Ancient Monuments

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Round barrow 520m north west of Keepers Cottage

A Scheduled Monument in Irton, North Yorkshire

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Coordinates

Latitude: 54.2714 / 54°16'16"N

Longitude: -0.4734 / 0°28'24"W

OS Eastings: 499512.571699

OS Northings: 487264.954644

OS Grid: SE995872

Mapcode National: GBR TM41.9L

Mapcode Global: WHGBZ.PWSW

Entry Name: Round barrow 520m north west of Keepers Cottage

Scheduled Date: 5 August 1933

Last Amended: 18 August 1994

Source: Historic England

Source ID: 1008482

English Heritage Legacy ID: 21062

County: North Yorkshire

Civil Parish: Irton

Traditional County: Yorkshire

Lieutenancy Area (Ceremonial County): North Yorkshire

Church of England Parish: East Ayton St John the Baptist

Church of England Diocese: York

Details

The monument includes the remains of a prehistoric round barrow. It is visible
as a low stone cairn 16m in diameter and 0.7m high. The cairn has the
appearance of a flat platform with a slight stone bank forming its periphery.
This shape is unusual and it is not clear to what extent this is due to stone
being robbed from its centre or, alternatively, from stone being dumped around
its edge. Although no longer visible at ground level, a ditch, from which
material was excavated during the construction of the monument, surrounds the
barrow mound. This has become infilled over the years but survives as a buried
feature 3m wide.

MAP EXTRACT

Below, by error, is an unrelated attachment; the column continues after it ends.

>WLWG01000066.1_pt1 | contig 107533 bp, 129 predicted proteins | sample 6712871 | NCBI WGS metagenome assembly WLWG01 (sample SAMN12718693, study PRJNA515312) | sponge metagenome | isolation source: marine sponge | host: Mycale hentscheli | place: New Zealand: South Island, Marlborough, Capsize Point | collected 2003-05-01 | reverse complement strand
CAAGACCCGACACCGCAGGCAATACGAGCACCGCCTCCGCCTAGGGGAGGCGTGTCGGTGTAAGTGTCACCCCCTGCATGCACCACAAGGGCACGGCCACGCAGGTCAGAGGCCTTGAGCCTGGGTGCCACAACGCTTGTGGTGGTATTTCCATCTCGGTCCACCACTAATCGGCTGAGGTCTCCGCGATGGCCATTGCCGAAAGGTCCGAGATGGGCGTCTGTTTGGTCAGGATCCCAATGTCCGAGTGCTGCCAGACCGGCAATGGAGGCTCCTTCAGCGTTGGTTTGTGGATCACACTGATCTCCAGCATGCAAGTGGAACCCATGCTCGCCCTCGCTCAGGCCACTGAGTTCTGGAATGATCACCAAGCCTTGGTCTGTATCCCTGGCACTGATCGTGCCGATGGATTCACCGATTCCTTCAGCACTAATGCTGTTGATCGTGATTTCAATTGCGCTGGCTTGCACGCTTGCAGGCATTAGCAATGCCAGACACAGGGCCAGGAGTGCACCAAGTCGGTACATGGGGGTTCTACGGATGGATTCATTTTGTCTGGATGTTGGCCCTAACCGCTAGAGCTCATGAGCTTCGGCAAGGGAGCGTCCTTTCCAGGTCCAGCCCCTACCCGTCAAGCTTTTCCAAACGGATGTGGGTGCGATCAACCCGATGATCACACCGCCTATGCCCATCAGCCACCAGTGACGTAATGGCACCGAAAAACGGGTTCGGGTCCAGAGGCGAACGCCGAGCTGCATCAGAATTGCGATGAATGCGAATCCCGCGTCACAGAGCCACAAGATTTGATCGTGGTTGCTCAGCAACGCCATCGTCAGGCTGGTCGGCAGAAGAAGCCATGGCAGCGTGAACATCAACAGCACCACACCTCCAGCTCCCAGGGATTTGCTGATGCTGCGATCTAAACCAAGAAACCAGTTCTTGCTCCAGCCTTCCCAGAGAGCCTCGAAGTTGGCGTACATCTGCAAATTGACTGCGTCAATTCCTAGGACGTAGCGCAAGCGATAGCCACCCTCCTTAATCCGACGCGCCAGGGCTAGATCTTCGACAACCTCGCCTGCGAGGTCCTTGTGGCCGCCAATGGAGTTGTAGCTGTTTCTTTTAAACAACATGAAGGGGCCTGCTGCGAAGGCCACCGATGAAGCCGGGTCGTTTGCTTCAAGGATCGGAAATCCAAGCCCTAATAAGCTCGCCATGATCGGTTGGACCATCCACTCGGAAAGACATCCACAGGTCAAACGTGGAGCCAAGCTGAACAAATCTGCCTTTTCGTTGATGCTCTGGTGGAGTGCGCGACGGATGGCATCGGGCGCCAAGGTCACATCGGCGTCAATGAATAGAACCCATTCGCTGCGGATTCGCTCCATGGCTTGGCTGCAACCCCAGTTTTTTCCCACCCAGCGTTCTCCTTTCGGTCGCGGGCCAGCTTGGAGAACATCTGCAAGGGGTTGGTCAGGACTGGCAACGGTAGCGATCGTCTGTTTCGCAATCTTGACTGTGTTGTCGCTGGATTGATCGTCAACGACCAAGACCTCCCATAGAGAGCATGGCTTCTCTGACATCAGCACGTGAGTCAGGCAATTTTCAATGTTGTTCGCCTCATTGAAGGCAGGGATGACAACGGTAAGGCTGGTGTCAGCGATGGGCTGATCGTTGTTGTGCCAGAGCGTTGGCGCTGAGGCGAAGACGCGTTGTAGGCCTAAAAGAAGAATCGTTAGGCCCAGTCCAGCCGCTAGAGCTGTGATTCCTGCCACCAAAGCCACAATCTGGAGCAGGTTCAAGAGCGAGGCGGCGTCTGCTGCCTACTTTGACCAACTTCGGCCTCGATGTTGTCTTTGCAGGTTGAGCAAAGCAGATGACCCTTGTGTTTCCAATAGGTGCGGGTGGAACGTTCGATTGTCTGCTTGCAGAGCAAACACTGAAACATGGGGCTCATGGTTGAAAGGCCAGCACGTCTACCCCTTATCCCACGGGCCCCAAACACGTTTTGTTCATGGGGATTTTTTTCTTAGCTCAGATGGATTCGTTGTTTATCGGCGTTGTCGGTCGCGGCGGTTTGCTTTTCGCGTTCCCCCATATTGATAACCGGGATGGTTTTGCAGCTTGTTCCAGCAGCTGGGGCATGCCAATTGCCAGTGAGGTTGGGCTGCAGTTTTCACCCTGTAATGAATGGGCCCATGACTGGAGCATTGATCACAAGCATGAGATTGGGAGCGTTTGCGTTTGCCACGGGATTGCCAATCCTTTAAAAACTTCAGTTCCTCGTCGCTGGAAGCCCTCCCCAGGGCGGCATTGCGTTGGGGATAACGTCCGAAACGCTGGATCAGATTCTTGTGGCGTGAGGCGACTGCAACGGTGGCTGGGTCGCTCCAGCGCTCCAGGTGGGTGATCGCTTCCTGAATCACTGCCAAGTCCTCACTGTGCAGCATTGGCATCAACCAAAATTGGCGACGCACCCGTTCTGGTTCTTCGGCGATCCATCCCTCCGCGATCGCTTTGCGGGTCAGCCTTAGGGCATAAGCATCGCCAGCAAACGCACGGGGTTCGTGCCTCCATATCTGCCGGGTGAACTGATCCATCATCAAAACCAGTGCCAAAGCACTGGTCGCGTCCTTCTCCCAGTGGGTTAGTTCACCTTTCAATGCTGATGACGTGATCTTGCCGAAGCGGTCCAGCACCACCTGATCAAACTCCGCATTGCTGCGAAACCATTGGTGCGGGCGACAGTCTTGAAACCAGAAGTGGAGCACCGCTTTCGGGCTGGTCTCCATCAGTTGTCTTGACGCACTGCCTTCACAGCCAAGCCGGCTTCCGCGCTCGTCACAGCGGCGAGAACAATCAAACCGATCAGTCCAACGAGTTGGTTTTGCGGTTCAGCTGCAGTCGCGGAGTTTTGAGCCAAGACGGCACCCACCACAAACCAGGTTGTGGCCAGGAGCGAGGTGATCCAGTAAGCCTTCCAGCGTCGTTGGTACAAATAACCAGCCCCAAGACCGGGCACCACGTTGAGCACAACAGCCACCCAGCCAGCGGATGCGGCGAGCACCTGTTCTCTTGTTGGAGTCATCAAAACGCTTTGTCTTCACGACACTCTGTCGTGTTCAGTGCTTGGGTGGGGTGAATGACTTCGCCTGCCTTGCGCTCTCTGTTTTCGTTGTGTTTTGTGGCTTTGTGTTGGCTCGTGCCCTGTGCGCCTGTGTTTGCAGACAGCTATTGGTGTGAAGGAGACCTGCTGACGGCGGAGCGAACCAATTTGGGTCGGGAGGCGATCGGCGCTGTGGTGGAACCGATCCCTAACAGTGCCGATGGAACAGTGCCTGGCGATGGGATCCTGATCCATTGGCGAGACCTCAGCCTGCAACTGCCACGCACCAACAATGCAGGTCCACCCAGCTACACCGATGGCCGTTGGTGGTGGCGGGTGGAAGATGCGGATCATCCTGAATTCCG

The site of the monument is shown on the attached map extract.
It includes a 2 metre boundary around the archaeological features,
considered to be essential for the monument's support and preservation.

Source: Historic England

Reasons for Scheduling

Bowl barrows, the most numerous form of round barrow, are funerary monuments
dating from the Late Neolithic period to the Late Bronze Age, with most
examples belonging to the period 2400-1500 BC. They were constructed as
earthen or rubble mounds, sometimes ditched, which covered single or multiple
burials. They occur either in isolation or grouped as cemeteries and often
acted as a focus for burials in later periods. Often superficially similar,
although differing widely in size, they exhibit regional variations in form
and a diversity of burial practices. There are over 10,000 surviving bowl
barrows recorded nationally (many more have already been destroyed), occurring
across most of lowland Britain. Often occupying prominent locations, they are
a major historic element in the modern landscape and their considerable
variation of form and longevity as a monument type provide important
information on the diversity of beliefs and social organisations amongst early
prehistoric communities. They are particularly representative of their period
and a substantial proportion of surviving examples are considered worthy of
protection.

This barrow survives reasonably well and it will retain information on the
manner and duration of its use. It is one of a group of barrows in the area,
and will contribute to an understanding of the development and use of this
group.

Source: Historic England

Sources

Other
03718, North Yorkshire SMR (03718), (1990)

Source: Historic England

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